If The Hangover was a boorish blackout fantasy for our binge-drinking age, The Hangover Part II is something like the contents of a fraternity house’s toilet the morning after an insane kegger—namely, regurgitated elements of a more entertaining prior adventure. The Wolfpack is reunited in Todd Phillips’s follow-up to his 2009 hit, traveling to Thailand for the wedding of wimpy dentist Stu (Ed Helms) to Lauren (Jamie Chung), whose father so hates his forthcoming son-in-law that, during a pre-ceremony dinner, he insultingly compares him to watery rice pudding. Having been reluctantly compelled to invite lunatic Alan (Zach Galifianakis) to the nuptials, Stu demands that Phil (Bradley Cooper) not throw him a bachelor’s party. However, after agreeing to have one bonfire Budweiser, Stu and company wake up in a ramshackle Bangkok hotel room to discover—cue impossible suspension of disbelief!—that “it’s happened again,” which in this case means that post-drugging Stu now sports a Mike Tyson-style tribal facial tattoo, a monkey in a Rolling Stones jeans-jacket vest is their new pet, and Lauren’s 16-year-old genius brother, Teddy (Mason Lee), is missing, except for his finger, which Phil finds (Stanford college ring still attached) in a cup of water.
As before, the threesome set out to find their lost friend by piecing together the forgotten events of the night before. And as before, they learn that their wasted escapades involved international criminal Mr. Chow (Ken Jeong)—now one of Alan’s friends, and once more required to leap out of confinement to attack the protagonists—as well as Stu suffering physical mutilation and having a run-in with a prostitute, Alan simulating sex with an unlikely proxy (instead of a baby, it’s a silent monk), and Phil having to call the wedding’s sober participants to let them know that the festivities are in jeopardy. Phillips directs with increased confidence, but in every respect, The Hangover Part II is a cowardly cash-in, devoid of novelty or daring. From the appearance of Bryan Callen (here playing an Arab sex-club owner) to a final-credits photo montage of the crazy antics that have previously been described, the film simply rehashes—to the point that the action’s actual Thailand setting winds up as merely a more exotic variation on Vegas (replete with an oft-repeated ominous-cool tagline: “Bangkok has them now”), albeit one that allows for some tepid gags involving the mentally challenged Alan’s clueless cultural insensitivity.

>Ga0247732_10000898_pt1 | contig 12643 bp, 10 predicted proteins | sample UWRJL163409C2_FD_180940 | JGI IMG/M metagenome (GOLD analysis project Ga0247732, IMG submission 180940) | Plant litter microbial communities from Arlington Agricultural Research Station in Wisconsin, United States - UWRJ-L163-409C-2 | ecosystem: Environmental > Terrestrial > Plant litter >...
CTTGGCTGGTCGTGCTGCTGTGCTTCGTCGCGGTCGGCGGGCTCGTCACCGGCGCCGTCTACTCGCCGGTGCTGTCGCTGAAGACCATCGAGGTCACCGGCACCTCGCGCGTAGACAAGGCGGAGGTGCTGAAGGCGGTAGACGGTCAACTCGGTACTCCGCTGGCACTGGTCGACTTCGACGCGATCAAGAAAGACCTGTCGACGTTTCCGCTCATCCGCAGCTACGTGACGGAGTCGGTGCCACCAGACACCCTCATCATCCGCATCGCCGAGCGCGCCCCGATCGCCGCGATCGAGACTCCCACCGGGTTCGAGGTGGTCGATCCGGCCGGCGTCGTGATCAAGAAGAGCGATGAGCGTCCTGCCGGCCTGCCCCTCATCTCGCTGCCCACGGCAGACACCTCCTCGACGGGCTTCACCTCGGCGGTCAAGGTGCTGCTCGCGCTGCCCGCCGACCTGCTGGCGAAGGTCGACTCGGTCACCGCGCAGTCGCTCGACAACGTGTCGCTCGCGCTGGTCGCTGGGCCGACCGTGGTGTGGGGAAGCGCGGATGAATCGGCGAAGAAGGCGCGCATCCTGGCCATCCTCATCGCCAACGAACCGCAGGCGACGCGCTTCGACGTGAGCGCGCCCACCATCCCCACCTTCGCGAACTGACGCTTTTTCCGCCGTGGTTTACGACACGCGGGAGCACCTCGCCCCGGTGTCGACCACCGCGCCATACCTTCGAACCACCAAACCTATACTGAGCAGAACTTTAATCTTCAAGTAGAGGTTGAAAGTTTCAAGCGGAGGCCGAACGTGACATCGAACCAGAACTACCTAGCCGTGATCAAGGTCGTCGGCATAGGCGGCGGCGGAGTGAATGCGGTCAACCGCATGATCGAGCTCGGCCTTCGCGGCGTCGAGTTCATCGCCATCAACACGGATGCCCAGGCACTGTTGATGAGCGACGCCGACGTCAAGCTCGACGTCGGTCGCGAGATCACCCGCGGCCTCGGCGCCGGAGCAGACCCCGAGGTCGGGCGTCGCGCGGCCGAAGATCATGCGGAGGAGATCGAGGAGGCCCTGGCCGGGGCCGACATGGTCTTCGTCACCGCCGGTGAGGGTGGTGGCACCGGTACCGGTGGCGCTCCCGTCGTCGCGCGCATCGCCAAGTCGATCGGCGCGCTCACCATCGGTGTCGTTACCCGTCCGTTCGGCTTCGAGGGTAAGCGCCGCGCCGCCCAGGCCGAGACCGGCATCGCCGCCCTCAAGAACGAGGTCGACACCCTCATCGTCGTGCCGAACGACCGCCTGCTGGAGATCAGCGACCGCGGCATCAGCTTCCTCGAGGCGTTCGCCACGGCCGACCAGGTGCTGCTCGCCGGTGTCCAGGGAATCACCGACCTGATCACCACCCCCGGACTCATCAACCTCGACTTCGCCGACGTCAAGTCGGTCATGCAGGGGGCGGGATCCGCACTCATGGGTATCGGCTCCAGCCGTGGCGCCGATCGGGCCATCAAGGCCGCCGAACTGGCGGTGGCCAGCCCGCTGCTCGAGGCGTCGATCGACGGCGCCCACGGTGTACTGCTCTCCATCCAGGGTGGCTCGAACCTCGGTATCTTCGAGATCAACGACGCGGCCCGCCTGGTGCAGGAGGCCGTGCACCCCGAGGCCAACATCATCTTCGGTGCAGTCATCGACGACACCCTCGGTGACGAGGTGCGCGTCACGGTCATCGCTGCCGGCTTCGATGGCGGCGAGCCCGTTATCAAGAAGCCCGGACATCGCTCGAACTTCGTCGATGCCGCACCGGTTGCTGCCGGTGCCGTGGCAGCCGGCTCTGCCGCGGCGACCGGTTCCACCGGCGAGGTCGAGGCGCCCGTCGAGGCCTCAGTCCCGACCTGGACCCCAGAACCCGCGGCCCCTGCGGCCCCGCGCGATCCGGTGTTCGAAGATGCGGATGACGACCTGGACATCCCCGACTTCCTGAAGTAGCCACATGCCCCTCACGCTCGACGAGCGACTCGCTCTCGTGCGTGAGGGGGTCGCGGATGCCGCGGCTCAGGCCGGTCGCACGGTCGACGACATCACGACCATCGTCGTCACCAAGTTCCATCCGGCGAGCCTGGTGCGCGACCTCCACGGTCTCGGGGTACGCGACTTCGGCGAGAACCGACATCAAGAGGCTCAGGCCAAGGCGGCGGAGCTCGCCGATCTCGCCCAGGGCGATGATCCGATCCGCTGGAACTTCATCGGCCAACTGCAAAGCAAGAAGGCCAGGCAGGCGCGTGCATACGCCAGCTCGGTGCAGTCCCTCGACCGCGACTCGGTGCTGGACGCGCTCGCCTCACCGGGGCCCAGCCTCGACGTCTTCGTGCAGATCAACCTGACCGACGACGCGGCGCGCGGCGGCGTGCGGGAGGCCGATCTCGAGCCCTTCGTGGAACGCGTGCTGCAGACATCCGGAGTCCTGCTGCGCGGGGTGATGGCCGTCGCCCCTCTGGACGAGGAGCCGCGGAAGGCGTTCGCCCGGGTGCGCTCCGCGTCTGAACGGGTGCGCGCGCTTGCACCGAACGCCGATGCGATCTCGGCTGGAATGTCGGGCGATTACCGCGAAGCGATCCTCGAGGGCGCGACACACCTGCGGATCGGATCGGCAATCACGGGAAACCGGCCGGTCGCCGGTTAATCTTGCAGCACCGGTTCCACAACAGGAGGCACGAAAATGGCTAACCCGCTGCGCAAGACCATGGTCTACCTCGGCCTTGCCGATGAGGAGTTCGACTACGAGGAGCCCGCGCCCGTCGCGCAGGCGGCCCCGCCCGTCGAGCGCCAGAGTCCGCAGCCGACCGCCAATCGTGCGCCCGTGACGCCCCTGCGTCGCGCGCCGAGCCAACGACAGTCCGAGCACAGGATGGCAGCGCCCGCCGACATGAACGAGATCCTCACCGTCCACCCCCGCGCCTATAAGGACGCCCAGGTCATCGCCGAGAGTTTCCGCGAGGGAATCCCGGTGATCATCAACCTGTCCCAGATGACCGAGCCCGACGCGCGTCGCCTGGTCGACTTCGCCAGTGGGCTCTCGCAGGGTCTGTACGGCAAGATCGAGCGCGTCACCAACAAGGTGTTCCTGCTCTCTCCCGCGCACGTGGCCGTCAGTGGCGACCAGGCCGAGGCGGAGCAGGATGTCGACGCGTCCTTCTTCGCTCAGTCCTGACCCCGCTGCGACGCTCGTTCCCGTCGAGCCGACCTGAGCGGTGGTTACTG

The pace is zany and male nudity (a source of gross-out humor and terror) is profuse, but the cast’s hysterics, such as Stu’s screeching, prancing reaction to Phil being shot, consistently come off as halfhearted recreations of the last outing’s confused freak-outs. Moreover, given that the series is predicated on bewildering surprises, doling out safe, familiar twists and turns is fundamentally counterproductive. Thus, even though Galifianakis manages a couple of winning random one-liners, The Hangover Part II proves misguided, a fact that extends to its actual story structure, which wrongheadedly focuses far more on its trio’s present-moment circumstances involving drug dealers, shootouts, and Paul Giamatti’s menacing businessman than on deducing their previous evening’s mysterious exploits. At least the first film’s misogyny is MIA, and—aside from a wannabe-shocking gay-panic bit involving Stu and a transsexual—so too is its homophobia, with Phillips, Craig Mazin, and Scot Armstrong’s conservative script making sure to posit its minority- and Asian-related jokes as manifestations of Phil, Stu, and Alan’s eye-rolling stupidity. But it also abandons any attempt to develop or expand on its characters’ hang-ups or group dynamics—a timid give-‘em-what-they-want duplication that becomes this superfluous sequel’s own brand of offensiveness.